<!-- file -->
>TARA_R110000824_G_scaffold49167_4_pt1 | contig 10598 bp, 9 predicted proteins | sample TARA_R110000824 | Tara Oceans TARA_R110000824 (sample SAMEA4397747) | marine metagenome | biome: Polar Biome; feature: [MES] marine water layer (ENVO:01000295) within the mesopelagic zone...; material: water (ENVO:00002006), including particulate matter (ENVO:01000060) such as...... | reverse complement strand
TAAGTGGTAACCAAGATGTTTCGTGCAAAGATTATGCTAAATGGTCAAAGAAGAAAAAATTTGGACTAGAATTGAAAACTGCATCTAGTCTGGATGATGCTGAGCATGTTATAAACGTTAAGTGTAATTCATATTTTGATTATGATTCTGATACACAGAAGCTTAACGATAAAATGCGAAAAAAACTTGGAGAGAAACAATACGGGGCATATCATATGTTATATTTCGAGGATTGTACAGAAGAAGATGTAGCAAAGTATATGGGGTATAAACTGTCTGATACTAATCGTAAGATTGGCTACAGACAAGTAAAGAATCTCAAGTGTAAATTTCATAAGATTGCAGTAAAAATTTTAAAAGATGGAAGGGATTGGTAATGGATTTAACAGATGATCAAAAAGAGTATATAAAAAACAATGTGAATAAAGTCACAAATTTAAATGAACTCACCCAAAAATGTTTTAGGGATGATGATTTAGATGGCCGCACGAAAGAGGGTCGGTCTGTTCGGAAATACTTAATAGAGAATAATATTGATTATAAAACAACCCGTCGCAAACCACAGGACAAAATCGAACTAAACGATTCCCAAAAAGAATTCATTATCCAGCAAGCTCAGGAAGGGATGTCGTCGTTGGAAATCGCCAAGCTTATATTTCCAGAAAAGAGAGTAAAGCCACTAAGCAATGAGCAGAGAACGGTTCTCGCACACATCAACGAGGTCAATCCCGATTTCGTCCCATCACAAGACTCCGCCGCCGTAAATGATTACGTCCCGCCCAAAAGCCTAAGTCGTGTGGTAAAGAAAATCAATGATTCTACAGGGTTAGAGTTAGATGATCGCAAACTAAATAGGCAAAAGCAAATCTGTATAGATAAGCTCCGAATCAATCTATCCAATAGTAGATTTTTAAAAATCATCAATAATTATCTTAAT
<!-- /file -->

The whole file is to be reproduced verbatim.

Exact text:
>TARA_R110000824_G_scaffold49167_4_pt1 | contig 10598 bp, 9 predicted proteins | sample TARA_R110000824 | Tara Oceans TARA_R110000824 (sample SAMEA4397747) | marine metagenome | biome: Polar Biome; feature: [MES] marine water layer (ENVO:01000295) within the mesopelagic zone...; material: water (ENVO:00002006), including particulate matter (ENVO:01000060) such as...... | reverse complement strand
TAAGTGGTAACCAAGATGTTTCGTGCAAAGATTATGCTAAATGGTCAAAGAAGAAAAAATTTGGACTAGAATTGAAAACTGCATCTAGTCTGGATGATGCTGAGCATGTTATAAACGTTAAGTGTAATTCATATTTTGATTATGATTCTGATACACAGAAGCTTAACGATAAAATGCGAAAAAAACTTGGAGAGAAACAATACGGGGCATATCATATGTTATATTTCGAGGATTGTACAGAAGAAGATGTAGCAAAGTATATGGGGTATAAACTGTCTGATACTAATCGTAAGATTGGCTACAGACAAGTAAAGAATCTCAAGTGTAAATTTCATAAGATTGCAGTAAAAATTTTAAAAGATGGAAGGGATTGGTAATGGATTTAACAGATGATCAAAAAGAGTATATAAAAAACAATGTGAATAAAGTCACAAATTTAAATGAACTCACCCAAAAATGTTTTAGGGATGATGATTTAGATGGCCGCACGAAAGAGGGTCGGTCTGTTCGGAAATACTTAATAGAGAATAATATTGATTATAAAACAACCCGTCGCAAACCACAGGACAAAATCGAACTAAACGATTCCCAAAAAGAATTCATTATCCAGCAAGCTCAGGAAGGGATGTCGTCGTTGGAAATCGCCAAGCTTATATTTCCAGAAAAGAGAGTAAAGCCACTAAGCAATGAGCAGAGAACGGTTCTCGCACACATCAACGAGGTCAATCCCGATTTCGTCCCATCACAAGACTCCGCCGCCGTAAATGATTACGTCCCGCCCAAAAGCCTAAGTCGTGTGGTAAAGAAAATCAATGATTCTACAGGGTTAGAGTTAGATGATCGCAAACTAAATAGGCAAAAGCAAATCTGTATAGATAAGCTCCGAATCAATCTATCCAATAGTAGATTTTTAAAAATCATCAATAATTATCTTAAT